It’s Healthy Nutrition Month and Dr. Markus Ploesser, Open Mind Health Psychiatrist who is certified in Integrative Medicine and an anti-aging expert, offers twelve tips for healthier nutrition. As a leader in the field, he brings understanding and truth to the familiar adage, “we are what we eat.” He implements the Walsh Institute’s advanced nutrient therapy methods to improve overall health. So, take it from the doctor and apply these best practices to optimize your mind-body connection.
1. Stop drinking sweets
Regular sodas are full of calories; diet sodas have zero calories. And while “zero calories” sounds like music to our ears, they can still be a culprit for weight gain. Our hormones may explain why people still gain weight when they switch to diet soda. Teasing your taste buds with artificial sweeteners triggers the body to expect a shot of sugar. Drinking diet soda before eating primes the pancreas to release a lot of the fat-storing hormone insulin.
2. Calories in vs. calories out — nope, doesn’t work
Lock the fridge at night! Gaining weight is, in part, about the fat-storing hormone insulin. Have a good fast overnight — don’t eat anything after 6 pm and nothing before 10 am is all you need to do. For starters, take it slow. Then work your way up to having at least 12 hours of fasting including overnight.
3. Low-fat diets make you what? Fat.
It’s simple: a low-fat diet restricts fat and cholesterol. There are many reasons why low-fat diets may not work, including the possibility that the low-fat dieter may exchange fats for sugars and high glycemic index carbohydrates, which your body then processes into belly fat.
Your body needs cholesterol to perform important jobs, such as making your sex hormones and building brain cells. More important than a restriction of fat is to monitor the type of fat you eat. Healthy fats are healthy for you. You can find them in nuts, cold water fish such as salmon or mackerel, and avocados. For instance, most of the healthy fat in avocados is oleic acid, a monounsaturated fatty acid that helps to lower cardiovascular inflammation. Avocados also contain beta-sitosterol, the plant version of cholesterol. Did you know that walnuts have more healthy omega-3 fats than any other common nut? And, what about algae oil for cooking? Algae oil contains the highest level of monounsaturated fat – the good fat.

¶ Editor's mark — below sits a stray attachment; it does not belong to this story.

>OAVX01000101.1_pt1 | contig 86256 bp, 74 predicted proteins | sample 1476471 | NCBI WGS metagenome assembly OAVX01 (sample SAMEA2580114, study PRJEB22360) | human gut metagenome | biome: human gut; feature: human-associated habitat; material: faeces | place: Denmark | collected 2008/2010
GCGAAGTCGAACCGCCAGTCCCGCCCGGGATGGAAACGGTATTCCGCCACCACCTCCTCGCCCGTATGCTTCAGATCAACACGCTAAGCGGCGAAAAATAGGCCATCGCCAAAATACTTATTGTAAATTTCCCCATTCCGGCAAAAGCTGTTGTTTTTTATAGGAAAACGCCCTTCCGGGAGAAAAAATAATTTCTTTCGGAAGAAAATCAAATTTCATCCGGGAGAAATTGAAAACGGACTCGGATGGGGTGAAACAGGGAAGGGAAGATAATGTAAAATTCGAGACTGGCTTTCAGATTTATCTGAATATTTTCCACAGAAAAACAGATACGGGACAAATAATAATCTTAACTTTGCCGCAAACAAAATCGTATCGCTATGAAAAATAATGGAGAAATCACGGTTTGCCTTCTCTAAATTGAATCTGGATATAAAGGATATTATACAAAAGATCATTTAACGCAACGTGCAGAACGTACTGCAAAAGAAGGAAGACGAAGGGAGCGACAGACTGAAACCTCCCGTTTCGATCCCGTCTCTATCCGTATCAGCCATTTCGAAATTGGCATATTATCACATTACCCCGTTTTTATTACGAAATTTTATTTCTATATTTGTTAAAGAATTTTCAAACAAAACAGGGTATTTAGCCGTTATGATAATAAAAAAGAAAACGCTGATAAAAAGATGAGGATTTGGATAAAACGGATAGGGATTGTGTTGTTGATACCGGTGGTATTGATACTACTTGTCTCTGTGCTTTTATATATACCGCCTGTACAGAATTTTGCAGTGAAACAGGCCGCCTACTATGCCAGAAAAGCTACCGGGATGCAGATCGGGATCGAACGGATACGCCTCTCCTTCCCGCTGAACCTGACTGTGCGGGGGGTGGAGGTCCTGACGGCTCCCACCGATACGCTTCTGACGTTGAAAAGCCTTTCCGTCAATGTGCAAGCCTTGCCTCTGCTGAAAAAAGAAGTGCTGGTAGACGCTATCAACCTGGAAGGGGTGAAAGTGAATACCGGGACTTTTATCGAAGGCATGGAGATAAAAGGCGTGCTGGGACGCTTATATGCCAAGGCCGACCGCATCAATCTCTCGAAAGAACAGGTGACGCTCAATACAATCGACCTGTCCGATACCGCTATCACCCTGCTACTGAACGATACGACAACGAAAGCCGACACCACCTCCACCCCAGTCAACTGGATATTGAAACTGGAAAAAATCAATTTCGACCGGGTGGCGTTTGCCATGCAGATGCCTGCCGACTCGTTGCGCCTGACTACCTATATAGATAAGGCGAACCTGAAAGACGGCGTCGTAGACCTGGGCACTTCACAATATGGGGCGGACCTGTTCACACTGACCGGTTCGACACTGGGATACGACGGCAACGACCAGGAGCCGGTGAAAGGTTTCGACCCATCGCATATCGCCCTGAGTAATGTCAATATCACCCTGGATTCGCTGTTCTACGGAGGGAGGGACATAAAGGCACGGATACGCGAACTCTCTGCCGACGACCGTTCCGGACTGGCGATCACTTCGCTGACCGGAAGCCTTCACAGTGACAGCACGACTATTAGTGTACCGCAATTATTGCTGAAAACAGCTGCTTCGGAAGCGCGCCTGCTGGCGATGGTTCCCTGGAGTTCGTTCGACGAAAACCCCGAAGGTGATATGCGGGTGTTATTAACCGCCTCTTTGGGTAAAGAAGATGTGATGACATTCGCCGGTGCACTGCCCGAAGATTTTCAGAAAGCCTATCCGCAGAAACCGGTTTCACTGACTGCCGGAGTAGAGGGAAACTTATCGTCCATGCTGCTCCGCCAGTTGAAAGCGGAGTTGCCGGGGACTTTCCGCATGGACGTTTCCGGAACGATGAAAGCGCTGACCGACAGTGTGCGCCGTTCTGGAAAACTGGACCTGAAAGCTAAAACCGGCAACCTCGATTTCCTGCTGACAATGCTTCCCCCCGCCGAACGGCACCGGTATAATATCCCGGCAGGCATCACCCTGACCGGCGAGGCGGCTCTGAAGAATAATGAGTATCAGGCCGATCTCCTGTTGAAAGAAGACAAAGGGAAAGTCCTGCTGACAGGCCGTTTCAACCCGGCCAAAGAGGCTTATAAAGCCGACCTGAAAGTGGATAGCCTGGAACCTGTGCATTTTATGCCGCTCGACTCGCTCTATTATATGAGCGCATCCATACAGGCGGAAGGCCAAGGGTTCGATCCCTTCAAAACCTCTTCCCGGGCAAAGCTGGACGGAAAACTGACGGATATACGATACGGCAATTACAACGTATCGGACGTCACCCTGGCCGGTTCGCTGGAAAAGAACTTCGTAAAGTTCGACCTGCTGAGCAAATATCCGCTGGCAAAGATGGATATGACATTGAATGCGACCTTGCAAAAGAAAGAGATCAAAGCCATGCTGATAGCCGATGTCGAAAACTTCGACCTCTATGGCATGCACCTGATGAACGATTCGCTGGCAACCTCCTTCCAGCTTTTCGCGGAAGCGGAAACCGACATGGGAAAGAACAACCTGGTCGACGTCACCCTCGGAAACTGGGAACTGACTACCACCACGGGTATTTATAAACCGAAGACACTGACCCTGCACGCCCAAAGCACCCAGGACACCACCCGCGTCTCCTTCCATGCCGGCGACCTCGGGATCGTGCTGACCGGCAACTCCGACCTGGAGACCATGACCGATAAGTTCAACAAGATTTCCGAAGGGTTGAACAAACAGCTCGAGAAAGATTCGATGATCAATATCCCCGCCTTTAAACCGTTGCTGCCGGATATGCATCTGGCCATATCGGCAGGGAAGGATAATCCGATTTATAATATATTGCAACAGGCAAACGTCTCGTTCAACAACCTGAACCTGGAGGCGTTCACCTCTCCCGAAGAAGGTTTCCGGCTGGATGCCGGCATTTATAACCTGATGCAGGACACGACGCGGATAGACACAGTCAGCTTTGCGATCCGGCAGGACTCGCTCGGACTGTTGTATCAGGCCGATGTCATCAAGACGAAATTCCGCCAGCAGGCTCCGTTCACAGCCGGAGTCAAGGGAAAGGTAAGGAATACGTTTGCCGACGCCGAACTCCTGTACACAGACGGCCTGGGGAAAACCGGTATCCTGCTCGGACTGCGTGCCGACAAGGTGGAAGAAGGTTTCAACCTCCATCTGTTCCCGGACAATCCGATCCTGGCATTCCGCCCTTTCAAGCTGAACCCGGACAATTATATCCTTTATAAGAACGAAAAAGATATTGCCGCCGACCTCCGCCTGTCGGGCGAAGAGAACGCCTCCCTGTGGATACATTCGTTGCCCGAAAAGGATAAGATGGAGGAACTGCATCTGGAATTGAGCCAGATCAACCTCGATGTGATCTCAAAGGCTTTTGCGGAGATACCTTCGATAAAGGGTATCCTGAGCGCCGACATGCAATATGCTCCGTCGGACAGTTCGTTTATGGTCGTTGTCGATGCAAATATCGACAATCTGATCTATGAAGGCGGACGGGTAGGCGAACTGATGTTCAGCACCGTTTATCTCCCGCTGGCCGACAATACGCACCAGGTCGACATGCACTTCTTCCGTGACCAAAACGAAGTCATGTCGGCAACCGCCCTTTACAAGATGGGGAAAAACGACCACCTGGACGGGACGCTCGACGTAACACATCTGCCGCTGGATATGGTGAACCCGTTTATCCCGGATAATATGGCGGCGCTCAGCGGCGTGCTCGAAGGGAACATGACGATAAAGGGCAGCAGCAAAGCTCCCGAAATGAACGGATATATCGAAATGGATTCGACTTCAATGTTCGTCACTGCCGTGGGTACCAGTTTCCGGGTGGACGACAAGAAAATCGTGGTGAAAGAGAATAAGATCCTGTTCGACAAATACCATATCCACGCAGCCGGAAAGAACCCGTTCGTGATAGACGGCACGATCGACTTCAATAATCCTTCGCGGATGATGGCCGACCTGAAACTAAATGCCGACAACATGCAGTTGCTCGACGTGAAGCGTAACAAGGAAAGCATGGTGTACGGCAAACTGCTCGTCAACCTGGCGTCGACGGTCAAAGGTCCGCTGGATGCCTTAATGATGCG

4. Eat the colors of the rainbow
They’re all excellent. When humans eat plant foods, we take in nutrients with potent anti-cancer and anti-heart disease effects. Each different color provides different micronutrients with distinct health benefits and it’s for this reason that eating across the colors of the rainbow is important. For example:
Red is rich in lycopene, which protects against prostate cancer. Tomatoes also have lots of lycopene, but to absorb it they must be cooked.
Orange and yellow foods contain beta cryptothanxin, which helps our body’s cells communicate.
Blue and purple have powerful anthocyanins, believed to have anti-aging properties. Blueberries also have Pterostilbene, an anti-aging compound and other chemicals believed to lower your blood pressure.
White onions contain allicin, which has anti-cancer properties.
Don’t forget the spices — and, yes, also of varied colors.